NEW YORK (GenomeWeb News) – A BGI-Shenzhen official has sent a letter to Complete Genomics CEO Cliff Reid refuting claims made by Illumina last week that were intended to cast doubt on BGI's ability to obtain regulatory clearance for their proposed merger and steer Complete Genomics toward a deal with Illumina instead.
BGI already has an agreement in place to acquire Complete Genomics for $3.15 per share, but it has yet to receive US antitrust clearance.
Illumina has since then launched a competing unsolicited offer of $3.30 per share to acquire Complete Genomics, which rebuffed the offer. Last week Illumina stepped up its efforts as President and CEO Jay Flatley sent a letter to Complete Genomics' board spelling out the reasons why Illumina believes its bid is superior and would receive regulatory approval.
Among the issues raised by Flatley was the potential concern that the Committee on Foreign Investment in the United States may have regarding Complete Genomics being acquired by a foreign state-owned entity.
BGI countered in its letter, which was disclosed in a regulatory filing by Complete Genomics today, that this suggestion is untrue and that it is a privately held company, not a state-owned entity. It also stated its belief that the deal raises no national security issues, as had been suggested by Illumina, and pointed to Illumina's own business dealings with BGI.
"Illumina has been quite willing to sell instruments to BGI and supply consumables to enable BGI, through BGI Americas, to supply genome sequencing services in the United States," said BGI COO Ye Yin in the letter. "Only now, when BGI proposes simply to broaden its sequencing platform offerings, does Illumina claim that BGI's supply of services in the United States raises any regulatory concerns.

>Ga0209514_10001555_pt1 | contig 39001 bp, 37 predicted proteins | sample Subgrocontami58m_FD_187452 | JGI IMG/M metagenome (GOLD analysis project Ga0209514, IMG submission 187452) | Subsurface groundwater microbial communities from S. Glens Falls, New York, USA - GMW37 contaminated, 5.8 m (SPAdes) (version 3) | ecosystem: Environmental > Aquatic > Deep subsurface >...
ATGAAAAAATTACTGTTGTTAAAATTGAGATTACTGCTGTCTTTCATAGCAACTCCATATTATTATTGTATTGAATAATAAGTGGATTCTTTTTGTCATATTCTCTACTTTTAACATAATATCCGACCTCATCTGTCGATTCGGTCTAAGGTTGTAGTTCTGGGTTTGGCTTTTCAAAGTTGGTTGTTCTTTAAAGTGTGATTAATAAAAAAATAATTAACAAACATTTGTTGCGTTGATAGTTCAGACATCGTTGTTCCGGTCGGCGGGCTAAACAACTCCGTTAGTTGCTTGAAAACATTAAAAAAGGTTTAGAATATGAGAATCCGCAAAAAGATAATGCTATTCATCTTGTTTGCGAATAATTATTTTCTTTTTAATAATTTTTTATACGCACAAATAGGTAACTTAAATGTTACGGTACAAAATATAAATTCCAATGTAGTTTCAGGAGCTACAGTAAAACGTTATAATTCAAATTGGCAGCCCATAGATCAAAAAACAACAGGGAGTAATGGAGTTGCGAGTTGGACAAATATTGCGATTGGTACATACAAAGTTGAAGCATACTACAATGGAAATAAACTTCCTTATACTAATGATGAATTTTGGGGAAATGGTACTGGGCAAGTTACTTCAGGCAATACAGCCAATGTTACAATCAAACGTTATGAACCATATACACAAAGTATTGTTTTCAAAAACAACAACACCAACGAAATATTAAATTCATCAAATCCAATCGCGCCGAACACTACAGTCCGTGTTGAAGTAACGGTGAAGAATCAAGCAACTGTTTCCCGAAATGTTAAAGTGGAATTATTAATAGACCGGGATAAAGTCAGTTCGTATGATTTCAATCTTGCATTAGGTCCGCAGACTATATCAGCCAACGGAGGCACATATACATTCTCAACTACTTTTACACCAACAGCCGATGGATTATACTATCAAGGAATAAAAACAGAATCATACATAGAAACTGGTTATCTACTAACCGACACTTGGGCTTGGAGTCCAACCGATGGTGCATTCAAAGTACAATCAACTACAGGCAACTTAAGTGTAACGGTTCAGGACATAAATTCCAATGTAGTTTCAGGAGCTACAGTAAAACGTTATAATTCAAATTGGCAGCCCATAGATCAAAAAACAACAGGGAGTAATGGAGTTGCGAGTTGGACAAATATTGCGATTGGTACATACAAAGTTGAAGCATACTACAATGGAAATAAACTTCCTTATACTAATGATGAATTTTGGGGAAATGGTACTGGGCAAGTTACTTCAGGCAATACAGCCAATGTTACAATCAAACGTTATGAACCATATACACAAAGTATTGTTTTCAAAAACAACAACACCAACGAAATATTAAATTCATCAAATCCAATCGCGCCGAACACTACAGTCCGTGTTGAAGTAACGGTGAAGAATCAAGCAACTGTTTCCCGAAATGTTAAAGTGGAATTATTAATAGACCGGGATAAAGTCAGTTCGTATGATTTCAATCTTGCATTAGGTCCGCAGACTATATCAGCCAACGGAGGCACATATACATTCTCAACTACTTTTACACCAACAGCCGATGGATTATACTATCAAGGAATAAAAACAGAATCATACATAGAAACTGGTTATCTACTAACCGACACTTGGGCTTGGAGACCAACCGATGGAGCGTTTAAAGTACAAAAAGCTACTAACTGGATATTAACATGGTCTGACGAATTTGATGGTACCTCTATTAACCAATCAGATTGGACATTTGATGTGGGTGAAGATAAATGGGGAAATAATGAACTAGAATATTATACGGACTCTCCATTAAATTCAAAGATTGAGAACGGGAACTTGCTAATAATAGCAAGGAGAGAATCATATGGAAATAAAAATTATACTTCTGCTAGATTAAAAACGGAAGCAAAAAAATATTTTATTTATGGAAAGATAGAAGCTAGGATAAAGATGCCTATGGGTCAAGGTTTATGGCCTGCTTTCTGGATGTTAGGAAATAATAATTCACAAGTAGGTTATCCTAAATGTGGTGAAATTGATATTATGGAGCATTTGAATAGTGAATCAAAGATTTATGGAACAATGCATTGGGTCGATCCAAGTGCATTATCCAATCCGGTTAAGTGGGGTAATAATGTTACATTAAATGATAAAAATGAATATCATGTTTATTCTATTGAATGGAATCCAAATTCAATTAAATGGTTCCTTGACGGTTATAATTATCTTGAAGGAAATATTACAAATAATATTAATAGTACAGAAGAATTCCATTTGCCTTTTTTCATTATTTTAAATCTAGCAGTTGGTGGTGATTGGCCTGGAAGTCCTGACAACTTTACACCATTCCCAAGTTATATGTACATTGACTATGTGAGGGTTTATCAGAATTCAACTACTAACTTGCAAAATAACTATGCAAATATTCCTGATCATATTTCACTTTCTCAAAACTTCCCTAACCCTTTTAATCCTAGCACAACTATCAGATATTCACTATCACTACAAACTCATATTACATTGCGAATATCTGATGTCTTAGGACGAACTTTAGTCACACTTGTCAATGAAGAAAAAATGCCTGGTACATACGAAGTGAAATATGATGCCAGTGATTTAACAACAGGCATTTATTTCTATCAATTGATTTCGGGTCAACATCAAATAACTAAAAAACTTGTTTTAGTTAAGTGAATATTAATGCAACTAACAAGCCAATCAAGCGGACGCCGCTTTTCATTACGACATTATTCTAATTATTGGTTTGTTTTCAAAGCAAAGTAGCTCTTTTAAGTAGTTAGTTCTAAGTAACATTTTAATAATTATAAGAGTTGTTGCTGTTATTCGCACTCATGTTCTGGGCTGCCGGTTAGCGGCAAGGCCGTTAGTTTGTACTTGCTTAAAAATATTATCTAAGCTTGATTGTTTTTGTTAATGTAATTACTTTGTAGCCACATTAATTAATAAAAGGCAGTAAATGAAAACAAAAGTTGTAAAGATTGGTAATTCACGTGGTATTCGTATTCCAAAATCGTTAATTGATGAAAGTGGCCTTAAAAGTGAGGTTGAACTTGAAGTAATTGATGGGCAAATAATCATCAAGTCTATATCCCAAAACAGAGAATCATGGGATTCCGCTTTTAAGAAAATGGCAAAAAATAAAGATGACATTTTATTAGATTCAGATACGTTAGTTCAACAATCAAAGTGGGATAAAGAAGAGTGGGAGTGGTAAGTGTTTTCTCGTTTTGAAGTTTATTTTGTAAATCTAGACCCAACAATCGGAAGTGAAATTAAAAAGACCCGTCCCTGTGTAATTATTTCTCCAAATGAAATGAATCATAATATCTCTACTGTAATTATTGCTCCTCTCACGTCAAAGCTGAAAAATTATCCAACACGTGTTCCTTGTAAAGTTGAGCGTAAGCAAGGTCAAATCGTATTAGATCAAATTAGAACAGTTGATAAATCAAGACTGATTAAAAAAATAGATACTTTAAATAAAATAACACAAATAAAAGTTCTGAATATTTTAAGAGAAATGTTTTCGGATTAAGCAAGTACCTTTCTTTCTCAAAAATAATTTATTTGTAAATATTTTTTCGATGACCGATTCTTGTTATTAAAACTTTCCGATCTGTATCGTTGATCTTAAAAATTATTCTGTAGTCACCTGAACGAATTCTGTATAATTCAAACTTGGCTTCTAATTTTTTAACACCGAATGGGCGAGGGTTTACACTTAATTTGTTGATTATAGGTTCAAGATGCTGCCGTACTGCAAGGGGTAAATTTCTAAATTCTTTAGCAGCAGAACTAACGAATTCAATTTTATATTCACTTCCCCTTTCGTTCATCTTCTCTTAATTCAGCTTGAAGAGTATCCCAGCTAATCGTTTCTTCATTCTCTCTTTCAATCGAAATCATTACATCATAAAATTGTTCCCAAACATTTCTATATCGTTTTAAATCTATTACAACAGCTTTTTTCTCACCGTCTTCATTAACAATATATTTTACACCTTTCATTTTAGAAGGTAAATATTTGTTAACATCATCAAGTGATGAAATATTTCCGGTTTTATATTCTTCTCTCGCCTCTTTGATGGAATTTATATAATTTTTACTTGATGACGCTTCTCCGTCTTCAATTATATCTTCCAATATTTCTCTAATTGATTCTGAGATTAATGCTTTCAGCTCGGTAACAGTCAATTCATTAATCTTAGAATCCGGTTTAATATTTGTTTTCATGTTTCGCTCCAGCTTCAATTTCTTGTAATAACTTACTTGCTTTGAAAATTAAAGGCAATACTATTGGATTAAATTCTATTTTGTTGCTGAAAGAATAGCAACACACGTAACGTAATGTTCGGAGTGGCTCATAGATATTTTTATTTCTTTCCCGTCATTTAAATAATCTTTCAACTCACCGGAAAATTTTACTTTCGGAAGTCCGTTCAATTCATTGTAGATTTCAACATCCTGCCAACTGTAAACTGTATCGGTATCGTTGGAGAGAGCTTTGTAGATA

"Such obvious hypocrisy demonstrates that Illumina's assertions are inherently unbelievable and simply emphasizes the critical competition issues that actually exist: Illumina is trying to eliminate its closest competitor, Complete," said Yin.
In addition, Yin said BGI doesn't believe the US Federal Trade Commission would approve an Illumina purchase of Complete Genomics, which "would substantially threaten and lessen competition."
Illumina's proposal to buy Complete Genomics is "a thinly veiled attempt by Illumina to disrupt and interfere with our merger agreement in order to prevent Complete's technology from posing a competitive threat to Illumina's market dominance," said BGI.
It also raised concerns that Illumina's proposal includes a one-year "drop dead date," which if the deal fails to receive US antitrust clearance could effectively lead to a decline in Complete Genomics' business and potential bankruptcy for Complete Genomics.
"Such proposed terms are clearly calculated to achieve Illumina's desired objective — the elimination of Complete as a competitor," BGI said.